The United States is considering cracking down on Iranian oil sales to China as it braces for the possibility that Tehran may not return to nuclear talks or may adopt a harder line whenever it does, a US official said.
Washington told Beijing earlier this year its main aim was to revive compliance with the 2015 Iran nuclear deal and, assuming a timely return, there was no need to punish Chinese firms violating US sanctions by buying Iranian crude, the official said.
That stance is evolving given uncertainty about when Iran may resume indirect talks in Vienna and whether incoming Iranian President-elect Ebrahim Raisi is willing to pick up where the talks ended on June 20 or demands a fresh start.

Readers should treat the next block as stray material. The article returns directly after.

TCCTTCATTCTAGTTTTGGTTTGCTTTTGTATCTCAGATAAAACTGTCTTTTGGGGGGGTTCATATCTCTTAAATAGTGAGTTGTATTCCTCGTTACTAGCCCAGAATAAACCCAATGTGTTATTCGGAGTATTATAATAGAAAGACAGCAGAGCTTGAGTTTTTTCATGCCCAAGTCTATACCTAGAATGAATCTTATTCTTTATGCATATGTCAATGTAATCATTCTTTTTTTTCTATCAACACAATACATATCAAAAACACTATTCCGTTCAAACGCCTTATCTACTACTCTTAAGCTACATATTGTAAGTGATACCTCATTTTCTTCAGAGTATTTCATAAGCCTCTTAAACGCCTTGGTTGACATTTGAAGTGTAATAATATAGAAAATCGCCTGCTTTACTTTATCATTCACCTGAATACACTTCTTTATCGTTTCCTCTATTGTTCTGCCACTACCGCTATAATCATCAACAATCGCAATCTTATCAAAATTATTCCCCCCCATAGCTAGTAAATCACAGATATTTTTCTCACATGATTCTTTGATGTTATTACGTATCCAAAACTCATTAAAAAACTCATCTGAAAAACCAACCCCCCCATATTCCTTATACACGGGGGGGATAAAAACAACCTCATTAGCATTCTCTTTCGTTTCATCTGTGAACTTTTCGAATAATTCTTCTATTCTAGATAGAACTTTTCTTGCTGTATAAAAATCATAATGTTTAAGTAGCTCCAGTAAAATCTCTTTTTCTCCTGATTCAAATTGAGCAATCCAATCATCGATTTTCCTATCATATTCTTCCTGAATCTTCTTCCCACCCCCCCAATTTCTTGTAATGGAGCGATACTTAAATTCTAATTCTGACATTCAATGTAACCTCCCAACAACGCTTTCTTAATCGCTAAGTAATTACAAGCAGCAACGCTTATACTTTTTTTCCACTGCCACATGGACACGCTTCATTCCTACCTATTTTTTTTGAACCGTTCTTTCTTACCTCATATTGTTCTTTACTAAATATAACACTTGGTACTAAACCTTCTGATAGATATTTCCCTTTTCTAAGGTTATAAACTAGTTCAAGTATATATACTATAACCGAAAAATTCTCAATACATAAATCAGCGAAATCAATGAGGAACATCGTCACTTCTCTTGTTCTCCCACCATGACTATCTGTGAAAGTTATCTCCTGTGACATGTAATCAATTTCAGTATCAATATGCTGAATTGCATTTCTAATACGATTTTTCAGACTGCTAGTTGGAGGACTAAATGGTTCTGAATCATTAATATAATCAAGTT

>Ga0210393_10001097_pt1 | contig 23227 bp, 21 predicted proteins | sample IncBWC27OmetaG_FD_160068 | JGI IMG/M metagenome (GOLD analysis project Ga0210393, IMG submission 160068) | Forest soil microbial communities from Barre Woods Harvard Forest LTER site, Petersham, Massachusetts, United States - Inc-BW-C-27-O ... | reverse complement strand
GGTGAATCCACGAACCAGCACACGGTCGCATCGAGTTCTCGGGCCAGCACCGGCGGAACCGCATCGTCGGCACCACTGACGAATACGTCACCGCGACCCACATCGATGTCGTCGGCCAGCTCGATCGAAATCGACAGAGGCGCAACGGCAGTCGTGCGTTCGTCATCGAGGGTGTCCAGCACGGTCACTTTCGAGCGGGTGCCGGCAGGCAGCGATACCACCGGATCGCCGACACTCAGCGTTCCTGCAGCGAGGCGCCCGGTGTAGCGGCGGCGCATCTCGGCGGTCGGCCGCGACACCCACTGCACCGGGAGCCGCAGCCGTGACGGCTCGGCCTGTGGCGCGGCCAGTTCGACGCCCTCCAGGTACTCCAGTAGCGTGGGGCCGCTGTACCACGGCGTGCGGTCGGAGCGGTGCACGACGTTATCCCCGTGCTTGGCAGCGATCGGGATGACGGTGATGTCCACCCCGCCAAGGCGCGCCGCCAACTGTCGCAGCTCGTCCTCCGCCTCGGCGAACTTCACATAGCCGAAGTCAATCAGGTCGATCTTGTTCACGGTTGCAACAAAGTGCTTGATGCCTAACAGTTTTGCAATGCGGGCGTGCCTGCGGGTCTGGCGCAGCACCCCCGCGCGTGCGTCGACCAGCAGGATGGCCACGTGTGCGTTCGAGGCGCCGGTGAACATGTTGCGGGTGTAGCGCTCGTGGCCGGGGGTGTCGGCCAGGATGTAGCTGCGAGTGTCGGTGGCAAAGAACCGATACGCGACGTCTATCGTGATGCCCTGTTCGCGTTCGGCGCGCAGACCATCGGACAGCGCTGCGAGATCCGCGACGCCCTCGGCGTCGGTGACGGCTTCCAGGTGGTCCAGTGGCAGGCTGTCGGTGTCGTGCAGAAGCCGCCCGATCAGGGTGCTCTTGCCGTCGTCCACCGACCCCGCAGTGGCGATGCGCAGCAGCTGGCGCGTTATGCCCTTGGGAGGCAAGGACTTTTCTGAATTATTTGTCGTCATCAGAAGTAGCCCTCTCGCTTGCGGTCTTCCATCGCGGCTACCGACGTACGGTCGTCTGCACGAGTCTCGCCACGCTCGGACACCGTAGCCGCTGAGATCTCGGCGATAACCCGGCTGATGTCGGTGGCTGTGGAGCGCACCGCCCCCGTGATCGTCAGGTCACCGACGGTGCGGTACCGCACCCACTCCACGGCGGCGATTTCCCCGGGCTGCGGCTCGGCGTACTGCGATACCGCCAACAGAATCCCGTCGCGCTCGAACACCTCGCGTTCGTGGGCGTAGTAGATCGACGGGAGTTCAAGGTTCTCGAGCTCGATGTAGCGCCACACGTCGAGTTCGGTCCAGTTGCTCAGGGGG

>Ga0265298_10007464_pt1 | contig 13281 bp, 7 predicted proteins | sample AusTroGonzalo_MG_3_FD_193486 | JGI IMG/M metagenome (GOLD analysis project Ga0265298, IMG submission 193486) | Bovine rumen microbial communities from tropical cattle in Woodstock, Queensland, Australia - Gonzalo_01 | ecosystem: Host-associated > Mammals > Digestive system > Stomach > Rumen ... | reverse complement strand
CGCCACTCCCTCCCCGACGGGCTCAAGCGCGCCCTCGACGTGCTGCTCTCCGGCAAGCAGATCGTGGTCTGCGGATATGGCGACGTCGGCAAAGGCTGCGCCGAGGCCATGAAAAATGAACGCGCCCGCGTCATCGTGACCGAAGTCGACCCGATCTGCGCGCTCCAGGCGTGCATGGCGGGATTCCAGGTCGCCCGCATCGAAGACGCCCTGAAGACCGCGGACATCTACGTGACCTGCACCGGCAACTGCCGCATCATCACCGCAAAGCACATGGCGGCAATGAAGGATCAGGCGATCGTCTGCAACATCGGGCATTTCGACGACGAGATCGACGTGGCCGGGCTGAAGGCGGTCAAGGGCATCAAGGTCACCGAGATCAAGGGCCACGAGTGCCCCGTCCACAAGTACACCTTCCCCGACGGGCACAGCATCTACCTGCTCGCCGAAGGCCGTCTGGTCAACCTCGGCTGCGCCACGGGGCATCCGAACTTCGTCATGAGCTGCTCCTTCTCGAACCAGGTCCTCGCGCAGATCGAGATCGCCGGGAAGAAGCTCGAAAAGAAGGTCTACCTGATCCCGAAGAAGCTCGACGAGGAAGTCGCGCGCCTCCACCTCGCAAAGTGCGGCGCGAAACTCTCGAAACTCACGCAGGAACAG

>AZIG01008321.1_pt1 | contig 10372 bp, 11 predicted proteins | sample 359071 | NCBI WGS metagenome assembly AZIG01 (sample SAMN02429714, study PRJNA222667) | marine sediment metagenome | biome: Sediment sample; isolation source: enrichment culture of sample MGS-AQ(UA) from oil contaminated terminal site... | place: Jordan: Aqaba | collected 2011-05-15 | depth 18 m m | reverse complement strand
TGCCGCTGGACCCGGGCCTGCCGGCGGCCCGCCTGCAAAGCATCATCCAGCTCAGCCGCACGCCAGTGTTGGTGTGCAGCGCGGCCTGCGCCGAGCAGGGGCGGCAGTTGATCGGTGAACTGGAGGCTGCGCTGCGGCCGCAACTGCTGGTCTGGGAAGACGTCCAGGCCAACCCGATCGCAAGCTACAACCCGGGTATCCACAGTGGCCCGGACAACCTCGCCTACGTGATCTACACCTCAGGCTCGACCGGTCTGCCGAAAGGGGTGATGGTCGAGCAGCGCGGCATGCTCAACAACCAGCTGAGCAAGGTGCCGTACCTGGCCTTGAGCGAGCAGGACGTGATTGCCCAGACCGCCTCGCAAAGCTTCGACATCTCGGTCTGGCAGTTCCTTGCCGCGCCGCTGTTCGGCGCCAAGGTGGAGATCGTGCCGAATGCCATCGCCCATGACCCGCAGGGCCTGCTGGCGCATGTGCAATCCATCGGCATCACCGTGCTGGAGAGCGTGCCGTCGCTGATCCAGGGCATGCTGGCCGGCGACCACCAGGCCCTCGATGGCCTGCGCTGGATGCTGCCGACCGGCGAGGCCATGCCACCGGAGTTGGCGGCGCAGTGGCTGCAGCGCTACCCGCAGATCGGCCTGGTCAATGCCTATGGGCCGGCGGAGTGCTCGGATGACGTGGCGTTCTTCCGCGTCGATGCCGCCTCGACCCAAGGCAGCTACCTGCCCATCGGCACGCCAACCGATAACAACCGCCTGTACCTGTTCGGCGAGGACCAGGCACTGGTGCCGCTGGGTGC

The US official, speaking on condition of anonymity, said Iran - which has said it will not resume talks until Raisi takes over - has been "very murky" about its intentions.
"If we are back in the JCPOA, then there's no reason to sanction companies that are importing Iranian oil," the official told Reuters this week, referring to the 2015 Joint Comprehensive Plan of Action under which Iran curbed its nuclear program in return for relief from economic sanctions.
"If we are in a world in which the prospect of an imminent return to the JCPOA seems to be vanishing, then that posture will have to adjust," the official added.
The Wall Street Journal first reported Washington was considering tightening enforcement of its Iran sanctions, notably against China.
Chinese refiners are the biggest importers of Iranian oil. China's imports of Iranian crude have averaged between 400,000 and 650,000 barrels per day this year on a monthly basis, according to data intelligence firm Kpler, with May volumes spiking to nearly 1 million bpd.
Reuters reported on Thursday that the Chinese logistics firm China Concord Petroleum Co has emerged as a central player in the supply of sanctioned oil from Iran and Venezuela.